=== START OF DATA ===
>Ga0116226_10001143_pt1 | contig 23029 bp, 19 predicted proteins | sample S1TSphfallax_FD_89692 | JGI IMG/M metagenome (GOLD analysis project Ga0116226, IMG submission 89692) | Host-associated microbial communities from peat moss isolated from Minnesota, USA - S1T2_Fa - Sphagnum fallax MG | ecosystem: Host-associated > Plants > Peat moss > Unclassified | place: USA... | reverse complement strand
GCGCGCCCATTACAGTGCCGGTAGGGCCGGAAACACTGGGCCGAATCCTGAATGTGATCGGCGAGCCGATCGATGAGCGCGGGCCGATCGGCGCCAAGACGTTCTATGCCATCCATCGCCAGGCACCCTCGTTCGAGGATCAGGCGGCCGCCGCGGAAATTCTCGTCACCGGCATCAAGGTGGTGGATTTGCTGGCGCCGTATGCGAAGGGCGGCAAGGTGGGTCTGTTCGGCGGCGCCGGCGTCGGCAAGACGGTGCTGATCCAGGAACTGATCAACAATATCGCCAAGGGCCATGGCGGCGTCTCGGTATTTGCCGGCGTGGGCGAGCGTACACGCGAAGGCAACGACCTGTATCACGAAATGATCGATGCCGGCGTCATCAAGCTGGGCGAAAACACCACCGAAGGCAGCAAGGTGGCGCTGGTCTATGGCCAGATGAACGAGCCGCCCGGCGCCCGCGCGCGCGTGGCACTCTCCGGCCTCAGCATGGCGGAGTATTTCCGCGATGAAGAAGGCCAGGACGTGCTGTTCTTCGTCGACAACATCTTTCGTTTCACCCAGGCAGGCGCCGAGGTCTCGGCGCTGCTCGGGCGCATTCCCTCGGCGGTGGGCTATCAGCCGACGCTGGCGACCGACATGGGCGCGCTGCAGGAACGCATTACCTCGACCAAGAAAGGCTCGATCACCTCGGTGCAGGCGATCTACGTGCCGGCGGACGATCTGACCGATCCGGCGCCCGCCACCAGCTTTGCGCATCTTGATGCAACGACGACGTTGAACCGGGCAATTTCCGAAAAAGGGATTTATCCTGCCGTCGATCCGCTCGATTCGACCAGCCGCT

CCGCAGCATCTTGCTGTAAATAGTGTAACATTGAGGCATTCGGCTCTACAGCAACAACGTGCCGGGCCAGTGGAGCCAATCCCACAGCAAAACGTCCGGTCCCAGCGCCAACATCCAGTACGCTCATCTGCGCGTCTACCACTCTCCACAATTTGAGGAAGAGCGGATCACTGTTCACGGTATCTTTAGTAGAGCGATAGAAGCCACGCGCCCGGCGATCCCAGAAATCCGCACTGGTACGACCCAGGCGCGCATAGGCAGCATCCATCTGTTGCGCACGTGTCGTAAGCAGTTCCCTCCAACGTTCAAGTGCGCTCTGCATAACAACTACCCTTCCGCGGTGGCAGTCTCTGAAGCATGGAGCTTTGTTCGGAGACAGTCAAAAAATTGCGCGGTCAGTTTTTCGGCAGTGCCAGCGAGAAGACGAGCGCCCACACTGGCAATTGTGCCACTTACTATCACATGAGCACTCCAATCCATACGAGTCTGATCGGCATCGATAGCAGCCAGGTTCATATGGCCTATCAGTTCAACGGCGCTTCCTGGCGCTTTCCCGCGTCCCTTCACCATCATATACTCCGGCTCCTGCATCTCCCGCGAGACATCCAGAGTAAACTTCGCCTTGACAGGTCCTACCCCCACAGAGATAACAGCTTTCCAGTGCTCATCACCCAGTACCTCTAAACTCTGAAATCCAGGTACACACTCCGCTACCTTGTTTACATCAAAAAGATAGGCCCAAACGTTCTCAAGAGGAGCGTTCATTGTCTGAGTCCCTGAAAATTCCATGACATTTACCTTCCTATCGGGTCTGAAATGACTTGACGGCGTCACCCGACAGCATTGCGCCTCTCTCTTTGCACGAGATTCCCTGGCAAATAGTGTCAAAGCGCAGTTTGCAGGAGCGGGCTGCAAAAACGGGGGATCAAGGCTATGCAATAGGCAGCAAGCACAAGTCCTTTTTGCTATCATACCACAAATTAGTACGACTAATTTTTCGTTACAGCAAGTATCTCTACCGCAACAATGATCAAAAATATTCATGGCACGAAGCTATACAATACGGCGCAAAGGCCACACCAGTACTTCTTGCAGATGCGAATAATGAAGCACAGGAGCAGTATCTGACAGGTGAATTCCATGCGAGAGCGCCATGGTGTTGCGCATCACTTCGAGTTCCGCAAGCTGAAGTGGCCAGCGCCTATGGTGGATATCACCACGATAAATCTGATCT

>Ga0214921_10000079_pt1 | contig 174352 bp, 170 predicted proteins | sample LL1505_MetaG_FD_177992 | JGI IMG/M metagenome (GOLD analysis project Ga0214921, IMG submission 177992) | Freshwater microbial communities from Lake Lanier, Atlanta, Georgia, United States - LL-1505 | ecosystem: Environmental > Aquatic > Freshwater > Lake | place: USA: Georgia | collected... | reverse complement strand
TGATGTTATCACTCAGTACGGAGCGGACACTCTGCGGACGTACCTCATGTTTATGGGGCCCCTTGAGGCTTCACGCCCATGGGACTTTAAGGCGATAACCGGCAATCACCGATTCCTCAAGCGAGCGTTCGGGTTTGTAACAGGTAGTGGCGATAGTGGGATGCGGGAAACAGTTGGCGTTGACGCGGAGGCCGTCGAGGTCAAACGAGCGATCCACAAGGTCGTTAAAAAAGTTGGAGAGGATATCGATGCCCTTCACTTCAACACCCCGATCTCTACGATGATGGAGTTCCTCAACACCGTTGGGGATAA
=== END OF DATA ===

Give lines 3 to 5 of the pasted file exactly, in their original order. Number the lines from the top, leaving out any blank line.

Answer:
CCGCAGCATCTTGCTGTAAATAGTGTAACATTGAGGCATTCGGCTCTACAGCAACAACGTGCCGGGCCAGTGGAGCCAATCCCACAGCAAAACGTCCGGTCCCAGCGCCAACATCCAGTACGCTCATCTGCGCGTCTACCACTCTCCACAATTTGAGGAAGAGCGGATCACTGTTCACGGTATCTTTAGTAGAGCGATAGAAGCCACGCGCCCGGCGATCCCAGAAATCCGCACTGGTACGACCCAGGCGCGCATAGGCAGCATCCATCTGTTGCGCACGTGTCGTAAGCAGTTCCCTCCAACGTTCAAGTGCGCTCTGCATAACAACTACCCTTCCGCGGTGGCAGTCTCTGAAGCATGGAGCTTTGTTCGGAGACAGTCAAAAAATTGCGCGGTCAGTTTTTCGGCAGTGCCAGCGAGAAGACGAGCGCCCACACTGGCAATTGTGCCACTTACTATCACATGAGCACTCCAATCCATACGAGTCTGATCGGCATCGATAGCAGCCAGGTTCATATGGCCTATCAGTTCAACGGCGCTTCCTGGCGCTTTCCCGCGTCCCTTCACCATCATATACTCCGGCTCCTGCATCTCCCGCGAGACATCCAGAGTAAACTTCGCCTTGACAGGTCCTACCCCCACAGAGATAACAGCTTTCCAGTGCTCATCACCCAGTACCTCTAAACTCTGAAATCCAGGTACACACTCCGCTACCTTGTTTACATCAAAAAGATAGGCCCAAACGTTCTCAAGAGGAGCGTTCATTGTCTGAGTCCCTGAAAATTCCATGACATTTACCTTCCTATCGGGTCTGAAATGACTTGACGGCGTCACCCGACAGCATTGCGCCTCTCTCTTTGCACGAGATTCCCTGGCAAATAGTGTCAAAGCGCAGTTTGCAGGAGCGGGCTGCAAAAACGGGGGATCAAGGCTATGCAATAGGCAGCAAGCACAAGTCCTTTTTGCTATCATACCACAAATTAGTACGACTAATTTTTCGTTACAGCAAGTATCTCTACCGCAACAATGATCAAAAATATTCATGGCACGAAGCTATACAATACGGCGCAAAGGCCACACCAGTACTTCTTGCAGATGCGAATAATGAAGCACAGGAGCAGTATCTGACAGGTGAATTCCATGCGAGAGCGCCATGGTGTTGCGCATCACTTCGAGTTCCGCAAGCTGAAGTGGCCAGCGCCTATGGTGGATATCACCACGATAAATCTGATCT

>Ga0214921_10000079_pt1 | contig 174352 bp, 170 predicted proteins | sample LL1505_MetaG_FD_177992 | JGI IMG/M metagenome (GOLD analysis project Ga0214921, IMG submission 177992) | Freshwater microbial communities from Lake Lanier, Atlanta, Georgia, United States - LL-1505 | ecosystem: Environmental > Aquatic > Freshwater > Lake | place: USA: Georgia | collected... | reverse complement strand
TGATGTTATCACTCAGTACGGAGCGGACACTCTGCGGACGTACCTCATGTTTATGGGGCCCCTTGAGGCTTCACGCCCATGGGACTTTAAGGCGATAACCGGCAATCACCGATTCCTCAAGCGAGCGTTCGGGTTTGTAACAGGTAGTGGCGATAGTGGGATGCGGGAAACAGTTGGCGTTGACGCGGAGGCCGTCGAGGTCAAACGAGCGATCCACAAGGTCGTTAAAAAAGTTGGAGAGGATATCGATGCCCTTCACTTCAACACCCCGATCTCTACGATGATGGAGTTCCTCAACACCGTTGGGGATAA